In studies investigating potential alterations of vertical jump performance, the anterio-posterior jump mechanics are not usually examined. Given the reduced jump height, the observed post-race Fx reduction cannot be explained as a more vertical jump but rather as the product of insufficient horizontal momentum that could, in turn, be converted into potential energy. The Fx-time curve denotes this reduction at time intervals that are critical for full bodyweight dynamic control, with the Fx-Displacement loop denoting a lowered workload throughout the total contact duration. A number of studies (Bobbert and Van Ingen Schenau, 1988; Bobbert et al., 2002; Fourchet et al., 2012; Jones and Caldwell, 2003) suggest that muscle fatigue may affect the execution of the vertical jump with regard to the anterior-posterior direction of the movement. For instance, forward movement may be restricted, meaning that the fatigued hip extensors avoid configurations requiring strong posterior acceleration (Bobbert and Van Ingen Schenau, 1988; Jones and Caldwell, 2003). Similarly, the fatigued tibialis anterior re restricts the forward movement of the body to prevent the requirement for posterior acceleration and to align the ground reaction force line of action with the centre of pressure (Bobbert and Van Ingen Schenau, 1988; Jones and Caldwell, 2003). The fatigued plantar flexors may also restrict foot rotation (Bobbert et al., 2002) and the forward movement of the centre of pressure along the base of the foot (Jones and Caldwell, 2003). In mountain distance running, plantar flexors become more fatigued compared to dorsi flexors (Fourchet et al., 2012). This imbalance may prevent alignment of the ground reaction force with the centre of pressure. The variable terrain of a mountain race may increase muscle fatigue through unpredicted and continuously changing postural control requirements (Degache et al., 2014), a condition that may partially account for the significant alterations of the anterior-posterior component of the ground reaction force.

The alteration in the timing of the jump variables is of particular importance. The limited studies on CMJ performance after mountain running do not provide timing data. In a road marathon study, a decrease in CMJ height (-8.8%) was accompanied with an almost triple increase of eccentric (+21%) over total (+7.3%) contact phase (Petersen et al., 2007). A short eccentric phase is a prerequisite for stretch-induced force enhancement, increased conservation of elastic energy (Saunders et al., 2004) and greater force potentiation (Van Ingen Schenau et al., 1997).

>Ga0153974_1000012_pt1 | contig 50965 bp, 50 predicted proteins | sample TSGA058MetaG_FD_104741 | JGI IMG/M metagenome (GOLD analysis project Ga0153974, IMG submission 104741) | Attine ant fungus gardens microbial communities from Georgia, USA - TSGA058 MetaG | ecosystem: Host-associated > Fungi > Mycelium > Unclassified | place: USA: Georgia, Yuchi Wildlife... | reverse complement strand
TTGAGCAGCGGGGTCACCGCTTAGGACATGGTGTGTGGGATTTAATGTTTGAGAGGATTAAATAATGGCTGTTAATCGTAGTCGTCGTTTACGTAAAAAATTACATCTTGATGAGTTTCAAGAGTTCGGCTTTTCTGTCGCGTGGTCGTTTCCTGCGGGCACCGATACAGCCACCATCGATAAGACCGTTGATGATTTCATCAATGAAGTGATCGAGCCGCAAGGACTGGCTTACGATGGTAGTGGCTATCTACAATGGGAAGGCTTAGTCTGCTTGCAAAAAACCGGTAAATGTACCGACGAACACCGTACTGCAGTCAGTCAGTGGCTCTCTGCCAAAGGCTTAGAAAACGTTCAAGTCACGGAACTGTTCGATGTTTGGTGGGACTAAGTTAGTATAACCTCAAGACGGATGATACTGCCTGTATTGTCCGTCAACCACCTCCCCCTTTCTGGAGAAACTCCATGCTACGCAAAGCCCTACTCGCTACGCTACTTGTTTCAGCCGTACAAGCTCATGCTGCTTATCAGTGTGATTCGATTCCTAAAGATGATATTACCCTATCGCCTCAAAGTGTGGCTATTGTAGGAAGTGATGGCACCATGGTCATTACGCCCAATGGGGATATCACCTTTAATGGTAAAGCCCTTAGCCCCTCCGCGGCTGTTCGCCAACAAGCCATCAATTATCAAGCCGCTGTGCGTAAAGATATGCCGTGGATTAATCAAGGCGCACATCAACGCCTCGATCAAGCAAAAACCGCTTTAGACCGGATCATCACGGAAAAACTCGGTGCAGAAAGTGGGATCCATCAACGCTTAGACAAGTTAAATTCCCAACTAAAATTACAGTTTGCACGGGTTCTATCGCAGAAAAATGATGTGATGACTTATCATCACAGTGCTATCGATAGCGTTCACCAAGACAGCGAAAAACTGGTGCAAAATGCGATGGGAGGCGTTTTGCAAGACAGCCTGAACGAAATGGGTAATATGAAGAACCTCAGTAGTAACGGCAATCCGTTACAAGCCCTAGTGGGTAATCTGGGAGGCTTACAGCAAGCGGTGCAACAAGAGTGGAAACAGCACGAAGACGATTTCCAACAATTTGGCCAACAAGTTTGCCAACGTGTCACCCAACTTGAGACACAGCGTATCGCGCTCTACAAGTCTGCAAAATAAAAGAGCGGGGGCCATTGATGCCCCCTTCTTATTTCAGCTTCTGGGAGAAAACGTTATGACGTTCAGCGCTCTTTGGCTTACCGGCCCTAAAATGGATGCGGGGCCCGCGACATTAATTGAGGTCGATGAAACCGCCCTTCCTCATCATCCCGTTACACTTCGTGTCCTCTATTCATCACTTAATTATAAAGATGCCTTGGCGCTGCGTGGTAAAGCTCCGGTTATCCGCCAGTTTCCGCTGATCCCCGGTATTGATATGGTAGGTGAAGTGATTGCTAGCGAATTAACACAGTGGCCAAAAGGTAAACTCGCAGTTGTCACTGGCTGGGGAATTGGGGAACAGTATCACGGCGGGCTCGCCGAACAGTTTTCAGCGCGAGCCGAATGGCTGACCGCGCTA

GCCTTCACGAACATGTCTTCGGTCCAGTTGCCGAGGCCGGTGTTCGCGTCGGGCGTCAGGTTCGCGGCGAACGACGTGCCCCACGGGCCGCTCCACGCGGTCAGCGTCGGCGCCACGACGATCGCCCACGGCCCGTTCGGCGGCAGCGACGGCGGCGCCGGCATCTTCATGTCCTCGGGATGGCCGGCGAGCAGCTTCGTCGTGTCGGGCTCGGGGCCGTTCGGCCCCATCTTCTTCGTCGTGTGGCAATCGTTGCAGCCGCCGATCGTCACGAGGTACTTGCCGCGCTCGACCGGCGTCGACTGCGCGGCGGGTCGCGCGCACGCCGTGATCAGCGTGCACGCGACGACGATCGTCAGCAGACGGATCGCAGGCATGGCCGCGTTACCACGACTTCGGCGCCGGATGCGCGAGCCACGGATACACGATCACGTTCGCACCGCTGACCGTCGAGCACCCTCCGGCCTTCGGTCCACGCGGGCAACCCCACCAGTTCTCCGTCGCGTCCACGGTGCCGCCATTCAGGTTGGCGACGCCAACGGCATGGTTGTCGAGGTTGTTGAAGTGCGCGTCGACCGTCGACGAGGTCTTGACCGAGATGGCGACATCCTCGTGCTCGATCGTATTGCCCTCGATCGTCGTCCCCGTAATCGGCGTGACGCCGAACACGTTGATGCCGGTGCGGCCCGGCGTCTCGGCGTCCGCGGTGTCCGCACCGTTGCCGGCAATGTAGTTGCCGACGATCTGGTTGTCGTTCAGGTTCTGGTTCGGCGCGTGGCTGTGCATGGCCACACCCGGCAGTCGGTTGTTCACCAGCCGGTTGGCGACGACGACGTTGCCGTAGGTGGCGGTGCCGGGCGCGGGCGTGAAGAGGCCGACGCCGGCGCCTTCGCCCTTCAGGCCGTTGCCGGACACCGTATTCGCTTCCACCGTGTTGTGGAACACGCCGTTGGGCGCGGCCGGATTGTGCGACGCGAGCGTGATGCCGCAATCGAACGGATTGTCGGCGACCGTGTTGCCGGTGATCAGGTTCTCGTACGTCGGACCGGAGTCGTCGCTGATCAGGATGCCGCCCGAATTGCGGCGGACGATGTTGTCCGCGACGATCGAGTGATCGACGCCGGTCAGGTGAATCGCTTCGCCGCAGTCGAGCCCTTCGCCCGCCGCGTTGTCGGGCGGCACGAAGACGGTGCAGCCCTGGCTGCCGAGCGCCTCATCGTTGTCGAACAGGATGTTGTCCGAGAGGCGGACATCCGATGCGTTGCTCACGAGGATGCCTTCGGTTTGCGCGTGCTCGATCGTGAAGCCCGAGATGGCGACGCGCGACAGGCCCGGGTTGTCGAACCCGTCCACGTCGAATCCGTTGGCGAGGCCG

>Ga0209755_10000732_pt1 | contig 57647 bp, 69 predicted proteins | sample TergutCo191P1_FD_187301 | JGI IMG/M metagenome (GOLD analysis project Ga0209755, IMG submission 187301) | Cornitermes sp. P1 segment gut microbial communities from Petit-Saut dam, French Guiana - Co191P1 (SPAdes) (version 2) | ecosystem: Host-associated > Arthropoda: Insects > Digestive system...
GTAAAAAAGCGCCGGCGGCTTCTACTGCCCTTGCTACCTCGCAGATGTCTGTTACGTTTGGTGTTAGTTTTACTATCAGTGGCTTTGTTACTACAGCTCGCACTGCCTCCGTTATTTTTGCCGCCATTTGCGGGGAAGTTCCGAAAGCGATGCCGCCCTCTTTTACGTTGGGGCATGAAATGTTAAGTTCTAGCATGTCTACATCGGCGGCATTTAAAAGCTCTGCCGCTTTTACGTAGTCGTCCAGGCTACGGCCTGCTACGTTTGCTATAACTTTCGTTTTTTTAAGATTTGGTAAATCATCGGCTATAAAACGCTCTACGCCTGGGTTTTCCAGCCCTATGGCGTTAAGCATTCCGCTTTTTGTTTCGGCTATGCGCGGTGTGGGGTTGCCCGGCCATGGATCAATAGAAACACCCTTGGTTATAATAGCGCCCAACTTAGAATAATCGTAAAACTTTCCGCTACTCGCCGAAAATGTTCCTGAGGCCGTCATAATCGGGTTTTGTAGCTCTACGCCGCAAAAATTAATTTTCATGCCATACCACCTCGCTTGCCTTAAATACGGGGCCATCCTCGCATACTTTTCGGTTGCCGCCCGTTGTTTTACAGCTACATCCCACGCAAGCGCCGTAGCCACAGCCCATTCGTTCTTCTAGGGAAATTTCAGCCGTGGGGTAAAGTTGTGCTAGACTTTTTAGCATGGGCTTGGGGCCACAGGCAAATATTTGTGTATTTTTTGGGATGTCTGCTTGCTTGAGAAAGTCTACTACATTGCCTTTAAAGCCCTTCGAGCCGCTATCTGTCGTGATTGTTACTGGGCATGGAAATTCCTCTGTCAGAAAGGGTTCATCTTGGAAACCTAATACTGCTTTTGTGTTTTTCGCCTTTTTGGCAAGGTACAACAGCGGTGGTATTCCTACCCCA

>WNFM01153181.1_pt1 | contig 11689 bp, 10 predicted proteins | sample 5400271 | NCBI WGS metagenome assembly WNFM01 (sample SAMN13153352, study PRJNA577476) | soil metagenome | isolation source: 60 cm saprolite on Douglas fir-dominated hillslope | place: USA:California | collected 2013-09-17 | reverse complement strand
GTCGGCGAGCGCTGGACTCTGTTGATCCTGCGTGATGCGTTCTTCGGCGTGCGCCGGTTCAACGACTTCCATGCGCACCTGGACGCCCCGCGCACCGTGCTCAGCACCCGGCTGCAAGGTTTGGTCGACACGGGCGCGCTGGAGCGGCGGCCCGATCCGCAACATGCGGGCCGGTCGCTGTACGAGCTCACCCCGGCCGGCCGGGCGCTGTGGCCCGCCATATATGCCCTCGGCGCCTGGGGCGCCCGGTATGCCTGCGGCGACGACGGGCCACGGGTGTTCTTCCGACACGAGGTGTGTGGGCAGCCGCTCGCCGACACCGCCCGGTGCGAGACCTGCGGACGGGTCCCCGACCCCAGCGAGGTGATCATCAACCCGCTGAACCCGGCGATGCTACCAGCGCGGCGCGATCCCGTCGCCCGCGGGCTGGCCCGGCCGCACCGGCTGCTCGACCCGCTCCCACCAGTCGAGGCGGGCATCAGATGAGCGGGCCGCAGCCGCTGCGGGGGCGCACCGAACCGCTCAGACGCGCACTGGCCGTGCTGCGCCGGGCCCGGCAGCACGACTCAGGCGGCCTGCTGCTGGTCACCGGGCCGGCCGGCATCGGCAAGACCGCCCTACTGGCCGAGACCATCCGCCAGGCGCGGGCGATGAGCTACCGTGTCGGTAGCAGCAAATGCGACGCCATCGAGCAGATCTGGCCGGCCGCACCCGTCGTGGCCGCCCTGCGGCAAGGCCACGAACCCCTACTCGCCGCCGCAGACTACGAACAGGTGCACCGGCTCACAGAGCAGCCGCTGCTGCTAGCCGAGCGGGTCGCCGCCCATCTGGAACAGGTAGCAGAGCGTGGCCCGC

Despite the decrease in jump height, the fatigued jumps of the present study were performed with the same relative timing of total contact duration, which is in agreement with previous studies reporting insignificant changes of the eccentric and concentric contact phases in fatigued CMJs (Rodacki et al., 2002). However, a robust template motor program irrespective of fatigue (Rodacki et al., 2002) cannot be completely implemented, due to the altered relative timing of the variables within the time limits of the eccentric and the concentric jump phases. A problem when individuals execute vertical jumps is the efficient transfer of the trunk and lower body rotational energies into the maximum vertical take-off velocity (Bobbert and Van Ingen Schenau, 1988). For the production of the required rotational energy under fatigued conditions, it is critical that the changes of motor template still allow for an optimal timing of segmental displacement. A timing alteration may influence vertical jump performance by disrupting the time difference between the segmental acceleration maxima (Hochmuth, 1975). Timing alteration may also decrease the sharpness in the activation of the muscles, leading to poor use of mechanical energy and increased metabolic energy in the completion of the movement (Luhtanen and Komi, 1978). The earlier timing of Fx, Velocity and Power whithin tECC, highlights the altered timing pattern during the eccentric phase of the jump, which most likely reflects an increased passive muscle stiffness (Ishikawa et al., 2006), triggering an earlier decrease in the body’s gravitational descent. The later timing of Fz within the concentric phase of the jump may be attributed to reduced strength (Cormie et al., 2009) or lower eccentric velocity (Harman et al., 1990). Of particular interest is the opposite direction in the altered timing of Fz during tECC (earlier in tCONTACT) and during tCON (later in tCONTACT). The expansion of the time interval defined by the Fz peaks in tECC and tCON is most possibly associated with the delay between the eccentric and the concentric muscle actions, clarifying a fatigued stretch-shortening cycle (Nicol et al., 2006). This relative time expansion also shows an altered force-velocity relation, as depicted in the Fz-Velocity loop (Fig. 5), which results from the change in the timing rather than the magnitude of the produced vertical force. An altered force-length relationship is most likely indicated in the modified Fz-Displacement loop, probably due to the downhill sections of the race that impose a prolonged workload on the knee extensors over a greater muscle length (Mizrahi et al., 2001).